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Agent Talks: The Hidden Gems of Subrights with Jenissa Graham

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Subsidiary rights allow your publisher to generate revenue by licensing your work to third parties. This can include additional publications such as excerpts, book club editions, mass market editions, and foreign editions. Subrights can also include non-print uses such as audiobook rights, film rights, and merchandising rights, which the author may wish to retain.

In this webinar, Jenissa Graham will define subrights and explain why they are important and in which cases you may want to retain some subrights. We will also learn how to exploit them if possible, how subrights can help an author’s career, and the situations when coagents may enter the picture.

Moderated by Sarah Khalil, literary agent at Calligraph.


Jenissa Graham is an associate agent and subsidiary rights manager at BookEnds Literary Agency where she is actively building her lists of clients while simultaneously supporting the agency in Film/TV, Merchandise, and Audio. Her publishing career started at Writers House, first as an intern and then full time in the subrights department as the Global Licensing and Media Rights Assistant where she supported the team in Film/TV, Theater, Merchandise, Permissions, and UK Rights. As a first-generation Jamaican American, Jenissa is passionate about increasing the BIPOC space in Publishing and is always on the lookout for new underrepresented authors. She currently lives in New York, and when she’s not reading submissions, writing, or adding books to her maybe one day I’ll read pile, you will most likely find her binging reruns of her favorite showsfiddling with her tarot decks, or stressing over her plants.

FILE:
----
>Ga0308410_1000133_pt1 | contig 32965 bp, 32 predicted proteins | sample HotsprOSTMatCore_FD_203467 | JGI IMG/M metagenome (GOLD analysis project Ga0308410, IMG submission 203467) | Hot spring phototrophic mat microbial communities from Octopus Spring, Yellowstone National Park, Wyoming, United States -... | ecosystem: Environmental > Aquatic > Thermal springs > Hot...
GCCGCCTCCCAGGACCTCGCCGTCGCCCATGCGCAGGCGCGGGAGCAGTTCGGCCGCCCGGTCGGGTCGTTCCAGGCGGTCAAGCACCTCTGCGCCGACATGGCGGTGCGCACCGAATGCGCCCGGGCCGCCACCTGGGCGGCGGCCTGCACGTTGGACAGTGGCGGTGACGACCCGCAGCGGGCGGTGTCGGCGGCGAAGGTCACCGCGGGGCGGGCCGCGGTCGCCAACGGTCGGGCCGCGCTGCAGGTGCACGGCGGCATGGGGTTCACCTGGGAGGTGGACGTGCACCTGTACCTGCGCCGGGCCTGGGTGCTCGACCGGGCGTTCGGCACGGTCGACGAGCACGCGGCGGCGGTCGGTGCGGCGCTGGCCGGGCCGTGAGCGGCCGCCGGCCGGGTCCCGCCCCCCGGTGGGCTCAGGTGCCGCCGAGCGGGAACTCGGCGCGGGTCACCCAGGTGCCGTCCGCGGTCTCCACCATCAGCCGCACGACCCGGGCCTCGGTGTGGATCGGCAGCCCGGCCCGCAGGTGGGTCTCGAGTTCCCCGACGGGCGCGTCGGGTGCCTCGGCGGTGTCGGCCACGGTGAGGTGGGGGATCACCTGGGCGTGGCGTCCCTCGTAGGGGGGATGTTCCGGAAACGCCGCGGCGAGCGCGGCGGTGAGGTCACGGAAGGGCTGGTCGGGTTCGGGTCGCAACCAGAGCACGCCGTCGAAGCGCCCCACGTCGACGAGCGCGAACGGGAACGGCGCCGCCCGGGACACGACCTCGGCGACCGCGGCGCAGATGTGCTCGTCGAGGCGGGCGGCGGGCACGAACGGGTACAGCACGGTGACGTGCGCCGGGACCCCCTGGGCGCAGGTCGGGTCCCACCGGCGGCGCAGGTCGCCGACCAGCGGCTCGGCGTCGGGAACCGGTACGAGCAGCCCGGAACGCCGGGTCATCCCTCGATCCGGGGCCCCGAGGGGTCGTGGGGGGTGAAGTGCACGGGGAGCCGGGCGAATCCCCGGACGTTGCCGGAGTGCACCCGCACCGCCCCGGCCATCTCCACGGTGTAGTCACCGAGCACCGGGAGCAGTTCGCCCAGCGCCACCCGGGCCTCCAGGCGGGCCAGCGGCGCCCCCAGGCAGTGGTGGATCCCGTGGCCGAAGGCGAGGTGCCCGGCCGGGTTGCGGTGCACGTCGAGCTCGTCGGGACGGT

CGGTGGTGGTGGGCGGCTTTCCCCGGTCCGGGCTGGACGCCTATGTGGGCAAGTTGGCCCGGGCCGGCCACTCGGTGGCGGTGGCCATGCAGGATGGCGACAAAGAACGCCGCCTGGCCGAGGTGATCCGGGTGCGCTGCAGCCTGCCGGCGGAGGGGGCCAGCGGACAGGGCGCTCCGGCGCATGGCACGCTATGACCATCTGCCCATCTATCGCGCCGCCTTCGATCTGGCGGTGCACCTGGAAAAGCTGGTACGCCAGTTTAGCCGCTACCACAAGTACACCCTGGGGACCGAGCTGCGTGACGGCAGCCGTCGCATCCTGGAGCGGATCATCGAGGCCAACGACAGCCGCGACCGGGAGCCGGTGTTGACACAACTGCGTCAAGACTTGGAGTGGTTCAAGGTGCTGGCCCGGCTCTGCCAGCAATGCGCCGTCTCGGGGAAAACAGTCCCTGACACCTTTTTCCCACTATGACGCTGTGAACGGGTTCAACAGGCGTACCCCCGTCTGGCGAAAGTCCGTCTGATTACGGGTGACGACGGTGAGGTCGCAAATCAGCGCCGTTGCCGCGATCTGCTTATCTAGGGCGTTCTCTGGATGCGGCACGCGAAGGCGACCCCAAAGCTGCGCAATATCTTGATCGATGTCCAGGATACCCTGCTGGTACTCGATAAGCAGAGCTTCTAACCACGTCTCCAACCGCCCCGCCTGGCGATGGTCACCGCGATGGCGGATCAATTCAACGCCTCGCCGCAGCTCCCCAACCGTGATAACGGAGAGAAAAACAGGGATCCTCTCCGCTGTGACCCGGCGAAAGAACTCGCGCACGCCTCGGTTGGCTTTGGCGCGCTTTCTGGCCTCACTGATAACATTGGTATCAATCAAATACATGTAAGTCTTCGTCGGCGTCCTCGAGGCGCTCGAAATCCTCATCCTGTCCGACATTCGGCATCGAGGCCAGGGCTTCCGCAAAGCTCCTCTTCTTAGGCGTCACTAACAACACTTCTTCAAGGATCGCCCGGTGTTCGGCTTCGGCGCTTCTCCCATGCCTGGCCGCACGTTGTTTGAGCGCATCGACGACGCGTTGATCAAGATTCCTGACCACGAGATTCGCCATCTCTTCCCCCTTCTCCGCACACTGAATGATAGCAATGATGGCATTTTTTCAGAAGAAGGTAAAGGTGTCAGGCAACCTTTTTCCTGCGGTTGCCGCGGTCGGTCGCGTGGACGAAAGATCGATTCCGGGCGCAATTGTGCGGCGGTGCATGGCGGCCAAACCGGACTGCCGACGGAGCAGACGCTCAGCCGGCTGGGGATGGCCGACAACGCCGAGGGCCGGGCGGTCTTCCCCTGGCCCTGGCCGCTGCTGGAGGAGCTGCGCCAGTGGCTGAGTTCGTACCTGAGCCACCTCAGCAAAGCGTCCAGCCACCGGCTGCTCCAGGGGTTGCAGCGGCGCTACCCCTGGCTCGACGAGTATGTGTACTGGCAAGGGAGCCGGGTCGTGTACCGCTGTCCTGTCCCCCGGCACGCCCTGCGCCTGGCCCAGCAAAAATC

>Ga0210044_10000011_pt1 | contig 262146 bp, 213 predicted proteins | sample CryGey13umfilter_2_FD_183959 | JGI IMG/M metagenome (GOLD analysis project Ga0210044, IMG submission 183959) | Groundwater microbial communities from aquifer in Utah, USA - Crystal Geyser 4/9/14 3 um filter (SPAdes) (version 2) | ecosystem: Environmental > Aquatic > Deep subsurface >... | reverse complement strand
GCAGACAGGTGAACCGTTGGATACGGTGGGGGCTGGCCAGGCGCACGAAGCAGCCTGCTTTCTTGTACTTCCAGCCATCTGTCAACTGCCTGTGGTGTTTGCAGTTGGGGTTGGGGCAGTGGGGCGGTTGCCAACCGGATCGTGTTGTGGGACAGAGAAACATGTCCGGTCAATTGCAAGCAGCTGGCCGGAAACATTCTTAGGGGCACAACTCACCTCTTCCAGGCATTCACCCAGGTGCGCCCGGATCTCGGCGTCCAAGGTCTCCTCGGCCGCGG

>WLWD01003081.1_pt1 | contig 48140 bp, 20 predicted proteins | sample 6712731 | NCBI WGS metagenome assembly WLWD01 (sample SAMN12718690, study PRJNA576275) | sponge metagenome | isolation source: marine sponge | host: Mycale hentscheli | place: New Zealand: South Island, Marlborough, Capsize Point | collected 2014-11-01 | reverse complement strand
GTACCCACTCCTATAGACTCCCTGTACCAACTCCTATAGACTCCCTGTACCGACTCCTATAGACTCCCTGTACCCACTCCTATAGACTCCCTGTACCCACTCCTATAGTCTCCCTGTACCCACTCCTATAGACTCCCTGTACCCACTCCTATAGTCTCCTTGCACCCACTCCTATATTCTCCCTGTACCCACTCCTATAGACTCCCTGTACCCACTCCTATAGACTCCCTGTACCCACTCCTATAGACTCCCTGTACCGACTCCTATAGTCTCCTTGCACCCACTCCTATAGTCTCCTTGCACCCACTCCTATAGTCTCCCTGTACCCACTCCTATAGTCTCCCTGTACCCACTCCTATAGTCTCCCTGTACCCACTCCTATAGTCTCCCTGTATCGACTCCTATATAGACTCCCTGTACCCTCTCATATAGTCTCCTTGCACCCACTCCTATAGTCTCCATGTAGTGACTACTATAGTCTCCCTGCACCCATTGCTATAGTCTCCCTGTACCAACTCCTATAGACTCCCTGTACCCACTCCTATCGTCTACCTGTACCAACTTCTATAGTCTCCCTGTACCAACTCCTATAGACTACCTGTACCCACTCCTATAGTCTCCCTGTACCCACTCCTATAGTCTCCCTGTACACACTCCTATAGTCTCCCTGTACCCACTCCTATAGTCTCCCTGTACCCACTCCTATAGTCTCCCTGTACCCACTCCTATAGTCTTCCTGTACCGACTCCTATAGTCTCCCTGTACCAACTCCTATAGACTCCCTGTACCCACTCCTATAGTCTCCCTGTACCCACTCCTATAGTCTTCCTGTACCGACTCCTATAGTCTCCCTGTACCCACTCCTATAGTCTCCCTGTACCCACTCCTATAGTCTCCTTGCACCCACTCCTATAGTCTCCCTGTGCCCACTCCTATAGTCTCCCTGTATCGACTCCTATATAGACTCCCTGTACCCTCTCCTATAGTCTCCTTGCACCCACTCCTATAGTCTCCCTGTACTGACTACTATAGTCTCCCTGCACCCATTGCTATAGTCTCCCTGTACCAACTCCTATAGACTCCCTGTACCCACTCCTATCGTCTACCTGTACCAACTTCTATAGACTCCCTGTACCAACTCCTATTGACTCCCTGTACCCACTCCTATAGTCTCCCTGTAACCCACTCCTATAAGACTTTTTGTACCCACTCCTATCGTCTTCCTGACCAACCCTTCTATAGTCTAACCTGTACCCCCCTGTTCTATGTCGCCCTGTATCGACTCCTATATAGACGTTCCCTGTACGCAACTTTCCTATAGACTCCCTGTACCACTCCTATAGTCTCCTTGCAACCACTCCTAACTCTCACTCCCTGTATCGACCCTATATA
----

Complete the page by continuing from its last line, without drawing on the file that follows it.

Sarah Khalil, moderator, is literary agent and editorial manager at Calligraph. Previously, she was at Kneerim & Williams for four years, and she has worked at Beacon Press and the IP law firm Sennott, Williams, & Rogers. Sarah is the director of Calligraph’s internship program. She is on the Association of American Literary Agents’ DEI Committee and is a co-director of its Mentorship Program.

In Collaboration With:

Association of American Literary Agents (AALA)

Since its founding in 1991, the Association of American Literary Agents has been a leading force in furthering the interests of agents, authors and other rights holders. Through regular educational programming, community-building initiatives, and advocating for agents and authors alike, the volunteer-run organization is dedicated to helping our members maintain and broaden their professional skills in a fast-changing publishing environment. Recognizing the historically exclusive nature of publishing, the AALA is committed to engendering a more diverse, equitable, participatory, and inclusive publishing community. Members of the AALA must agree to adhere to its widely-respected Canon of Ethics, thus ensuring that our membership maintains the highest standards of ethics and integrity in dealings with and on behalf of our clients and our publishing colleagues. 

Literary Agents of Change

Literary Agents of Change, the nonprofit born out of American Association of Literary Agents’ (AALA) Diversity, Equity, and Inclusion Committee, was formed to help dismantle the barriers to entry into a career as a literary agent for members of historically underrepresented groups, particularly people of color while recognizing the systems of overlapping oppressions in regard to race, ethnicity, sexuality, gender, class, and ability. Literary Agents of Change offers a Fellowship Program to encourage recruitment into the profession, and a Mentorship Program focused on the retention and promotion of agents from these communities.